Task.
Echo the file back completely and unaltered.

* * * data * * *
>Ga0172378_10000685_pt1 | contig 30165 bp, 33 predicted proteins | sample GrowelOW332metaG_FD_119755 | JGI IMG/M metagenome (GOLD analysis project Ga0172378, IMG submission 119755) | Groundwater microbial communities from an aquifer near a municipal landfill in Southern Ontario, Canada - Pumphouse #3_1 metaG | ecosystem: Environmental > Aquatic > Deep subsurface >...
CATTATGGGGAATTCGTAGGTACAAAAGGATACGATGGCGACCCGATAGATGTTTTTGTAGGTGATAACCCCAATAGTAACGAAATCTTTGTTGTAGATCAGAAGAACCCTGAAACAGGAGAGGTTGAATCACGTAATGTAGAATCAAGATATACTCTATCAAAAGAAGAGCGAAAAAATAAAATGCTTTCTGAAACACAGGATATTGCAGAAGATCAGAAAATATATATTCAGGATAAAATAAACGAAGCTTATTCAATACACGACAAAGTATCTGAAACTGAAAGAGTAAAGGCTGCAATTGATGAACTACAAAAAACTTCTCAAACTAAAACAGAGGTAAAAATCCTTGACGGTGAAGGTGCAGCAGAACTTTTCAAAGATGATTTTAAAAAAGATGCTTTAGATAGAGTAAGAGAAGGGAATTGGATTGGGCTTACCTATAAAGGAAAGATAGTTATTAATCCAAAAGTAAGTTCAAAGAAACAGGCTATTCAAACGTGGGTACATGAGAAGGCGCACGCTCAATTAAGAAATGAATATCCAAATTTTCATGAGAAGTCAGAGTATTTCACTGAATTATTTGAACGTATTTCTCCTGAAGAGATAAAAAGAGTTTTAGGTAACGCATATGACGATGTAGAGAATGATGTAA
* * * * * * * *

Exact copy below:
>Ga0172378_10000685_pt1 | contig 30165 bp, 33 predicted proteins | sample GrowelOW332metaG_FD_119755 | JGI IMG/M metagenome (GOLD analysis project Ga0172378, IMG submission 119755) | Groundwater microbial communities from an aquifer near a municipal landfill in Southern Ontario, Canada - Pumphouse #3_1 metaG | ecosystem: Environmental > Aquatic > Deep subsurface >...
CATTATGGGGAATTCGTAGGTACAAAAGGATACGATGGCGACCCGATAGATGTTTTTGTAGGTGATAACCCCAATAGTAACGAAATCTTTGTTGTAGATCAGAAGAACCCTGAAACAGGAGAGGTTGAATCACGTAATGTAGAATCAAGATATACTCTATCAAAAGAAGAGCGAAAAAATAAAATGCTTTCTGAAACACAGGATATTGCAGAAGATCAGAAAATATATATTCAGGATAAAATAAACGAAGCTTATTCAATACACGACAAAGTATCTGAAACTGAAAGAGTAAAGGCTGCAATTGATGAACTACAAAAAACTTCTCAAACTAAAACAGAGGTAAAAATCCTTGACGGTGAAGGTGCAGCAGAACTTTTCAAAGATGATTTTAAAAAAGATGCTTTAGATAGAGTAAGAGAAGGGAATTGGATTGGGCTTACCTATAAAGGAAAGATAGTTATTAATCCAAAAGTAAGTTCAAAGAAACAGGCTATTCAAACGTGGGTACATGAGAAGGCGCACGCTCAATTAAGAAATGAATATCCAAATTTTCATGAGAAGTCAGAGTATTTCACTGAATTATTTGAACGTATTTCTCCTGAAGAGATAAAAAGAGTTTTAGGTAACGCATATGACGATGTAGAGAATGATGTAA